6. Change the Scope of Work. – Once a project is underway, the scope should not change unless you are prepared for a change in cost and time. Through the years I’ve had many clients try to change the scope part way through a project and expect no extra costs or time to be spent in making it happen. It disrupts things and causes problems everywhere, you can learn more on this post 9 Great Points on Scope Creep where I talk about keeping Scopes in line.
  7. We aren’t Fiverr. – If we were, you would have found us there. While you can get some design work, “$5 logo anyone?”, on Fiverr, it’s unrealistic to come to a product developer or designer with real experience based in the US and expect to get a super cheap price. If you need something that cheap, go overseas or find a desperate student who will do it for the “exposure”. Quality can’t be bought for cheap, and if it does, is it really quality anymore?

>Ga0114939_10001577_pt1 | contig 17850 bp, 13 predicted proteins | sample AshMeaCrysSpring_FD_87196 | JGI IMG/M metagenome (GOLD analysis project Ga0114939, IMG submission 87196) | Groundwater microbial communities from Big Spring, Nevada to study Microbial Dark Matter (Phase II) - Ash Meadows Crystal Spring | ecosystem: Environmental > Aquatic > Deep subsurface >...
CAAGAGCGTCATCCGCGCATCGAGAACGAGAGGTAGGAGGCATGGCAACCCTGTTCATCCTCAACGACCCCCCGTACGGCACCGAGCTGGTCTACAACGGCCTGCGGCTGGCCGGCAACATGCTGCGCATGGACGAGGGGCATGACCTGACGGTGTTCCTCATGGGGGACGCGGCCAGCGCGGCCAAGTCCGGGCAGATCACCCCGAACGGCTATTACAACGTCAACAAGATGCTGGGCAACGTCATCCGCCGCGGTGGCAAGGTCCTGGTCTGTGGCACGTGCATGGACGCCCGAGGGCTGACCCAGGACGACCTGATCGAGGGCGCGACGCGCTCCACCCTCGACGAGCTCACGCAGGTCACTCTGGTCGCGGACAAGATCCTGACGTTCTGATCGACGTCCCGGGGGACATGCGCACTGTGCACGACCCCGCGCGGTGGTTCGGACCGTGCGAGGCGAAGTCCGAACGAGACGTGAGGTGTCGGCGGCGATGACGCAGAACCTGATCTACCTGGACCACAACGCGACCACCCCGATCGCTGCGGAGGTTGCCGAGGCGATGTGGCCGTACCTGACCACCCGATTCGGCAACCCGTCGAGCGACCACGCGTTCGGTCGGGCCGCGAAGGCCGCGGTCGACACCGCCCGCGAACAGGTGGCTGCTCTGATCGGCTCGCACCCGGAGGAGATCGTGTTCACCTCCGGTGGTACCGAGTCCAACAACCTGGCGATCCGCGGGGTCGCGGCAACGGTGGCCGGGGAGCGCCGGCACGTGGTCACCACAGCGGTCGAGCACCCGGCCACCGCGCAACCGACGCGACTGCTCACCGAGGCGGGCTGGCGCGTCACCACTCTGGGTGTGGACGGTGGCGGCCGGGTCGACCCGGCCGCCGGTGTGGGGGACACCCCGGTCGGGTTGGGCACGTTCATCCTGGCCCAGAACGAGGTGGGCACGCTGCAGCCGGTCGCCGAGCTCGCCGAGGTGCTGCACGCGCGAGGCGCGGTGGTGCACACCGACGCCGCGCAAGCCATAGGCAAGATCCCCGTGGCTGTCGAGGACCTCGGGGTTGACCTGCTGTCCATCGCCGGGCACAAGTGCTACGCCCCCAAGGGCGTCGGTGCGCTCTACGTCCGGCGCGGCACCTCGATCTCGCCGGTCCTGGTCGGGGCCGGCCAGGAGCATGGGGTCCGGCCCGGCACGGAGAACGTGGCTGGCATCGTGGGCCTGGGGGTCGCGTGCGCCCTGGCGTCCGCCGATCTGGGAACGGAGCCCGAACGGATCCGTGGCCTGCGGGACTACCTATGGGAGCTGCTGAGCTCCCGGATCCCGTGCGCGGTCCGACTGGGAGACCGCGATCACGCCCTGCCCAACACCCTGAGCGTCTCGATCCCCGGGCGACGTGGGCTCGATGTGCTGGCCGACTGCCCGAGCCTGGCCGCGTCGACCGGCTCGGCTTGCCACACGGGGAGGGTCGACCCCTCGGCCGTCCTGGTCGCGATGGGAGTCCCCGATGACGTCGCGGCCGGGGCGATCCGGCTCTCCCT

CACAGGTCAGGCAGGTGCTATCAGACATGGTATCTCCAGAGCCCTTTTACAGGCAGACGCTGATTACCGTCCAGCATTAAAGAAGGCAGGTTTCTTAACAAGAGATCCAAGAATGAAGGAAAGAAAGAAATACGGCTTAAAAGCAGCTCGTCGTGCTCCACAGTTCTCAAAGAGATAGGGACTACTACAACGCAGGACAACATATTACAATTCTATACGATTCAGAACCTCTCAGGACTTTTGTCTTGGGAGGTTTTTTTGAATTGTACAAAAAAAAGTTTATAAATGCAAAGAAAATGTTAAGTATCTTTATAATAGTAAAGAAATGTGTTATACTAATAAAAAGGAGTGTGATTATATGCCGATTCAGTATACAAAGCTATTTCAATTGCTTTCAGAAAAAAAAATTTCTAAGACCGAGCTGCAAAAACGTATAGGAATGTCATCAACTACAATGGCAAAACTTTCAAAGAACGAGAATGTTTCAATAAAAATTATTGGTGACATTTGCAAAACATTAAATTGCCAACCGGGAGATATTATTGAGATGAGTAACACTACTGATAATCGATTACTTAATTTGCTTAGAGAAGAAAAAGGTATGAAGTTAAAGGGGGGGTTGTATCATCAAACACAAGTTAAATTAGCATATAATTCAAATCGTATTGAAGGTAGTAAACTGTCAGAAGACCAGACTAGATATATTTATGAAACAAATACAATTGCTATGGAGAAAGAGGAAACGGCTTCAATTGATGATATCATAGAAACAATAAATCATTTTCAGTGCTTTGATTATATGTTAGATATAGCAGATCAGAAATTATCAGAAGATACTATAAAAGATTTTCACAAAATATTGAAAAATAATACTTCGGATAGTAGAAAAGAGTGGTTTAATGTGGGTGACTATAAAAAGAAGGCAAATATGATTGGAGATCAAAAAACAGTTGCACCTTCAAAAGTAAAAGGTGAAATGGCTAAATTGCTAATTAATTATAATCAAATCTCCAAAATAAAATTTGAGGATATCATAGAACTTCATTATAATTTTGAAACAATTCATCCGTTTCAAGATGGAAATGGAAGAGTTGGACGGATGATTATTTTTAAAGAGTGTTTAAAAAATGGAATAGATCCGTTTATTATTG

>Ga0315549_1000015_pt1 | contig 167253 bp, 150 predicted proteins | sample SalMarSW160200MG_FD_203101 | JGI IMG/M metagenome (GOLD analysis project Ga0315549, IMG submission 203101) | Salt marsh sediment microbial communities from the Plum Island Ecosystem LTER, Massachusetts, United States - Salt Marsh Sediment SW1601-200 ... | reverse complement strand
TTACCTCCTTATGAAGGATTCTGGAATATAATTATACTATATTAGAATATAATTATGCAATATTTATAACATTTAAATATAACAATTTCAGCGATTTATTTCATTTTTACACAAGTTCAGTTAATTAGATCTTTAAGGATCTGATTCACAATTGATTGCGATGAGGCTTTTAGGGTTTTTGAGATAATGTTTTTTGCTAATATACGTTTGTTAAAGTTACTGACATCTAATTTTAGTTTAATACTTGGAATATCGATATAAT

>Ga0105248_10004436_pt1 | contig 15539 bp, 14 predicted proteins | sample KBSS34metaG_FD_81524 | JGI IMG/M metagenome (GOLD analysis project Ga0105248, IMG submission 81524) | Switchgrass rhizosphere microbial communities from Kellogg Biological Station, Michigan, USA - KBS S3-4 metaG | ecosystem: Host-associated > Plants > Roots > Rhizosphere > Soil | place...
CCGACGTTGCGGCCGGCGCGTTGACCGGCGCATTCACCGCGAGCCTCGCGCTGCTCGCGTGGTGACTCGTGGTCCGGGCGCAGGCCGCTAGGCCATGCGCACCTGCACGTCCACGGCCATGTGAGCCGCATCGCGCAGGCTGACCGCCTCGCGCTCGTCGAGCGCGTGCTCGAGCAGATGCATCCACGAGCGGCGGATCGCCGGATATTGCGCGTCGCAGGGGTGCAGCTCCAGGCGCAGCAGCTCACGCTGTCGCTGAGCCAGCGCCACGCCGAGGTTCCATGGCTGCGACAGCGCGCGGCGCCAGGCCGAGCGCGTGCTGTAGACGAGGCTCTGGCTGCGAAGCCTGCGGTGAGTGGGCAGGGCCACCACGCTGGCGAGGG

As a developer with years of experience, I can honestly say that some version of all of these have happened to me, and that almost every designer or developer I know won’t like any of these things happening. Smart developers and designers have found ways to avoid these issues while helping clients to get the best solution possible. Setting expectations in the beginning and being open and honest about what is needed and expected sets the tone for a successful relationship that will bring your idea into reality and make you money.

Connect with us to turn your idea into reality.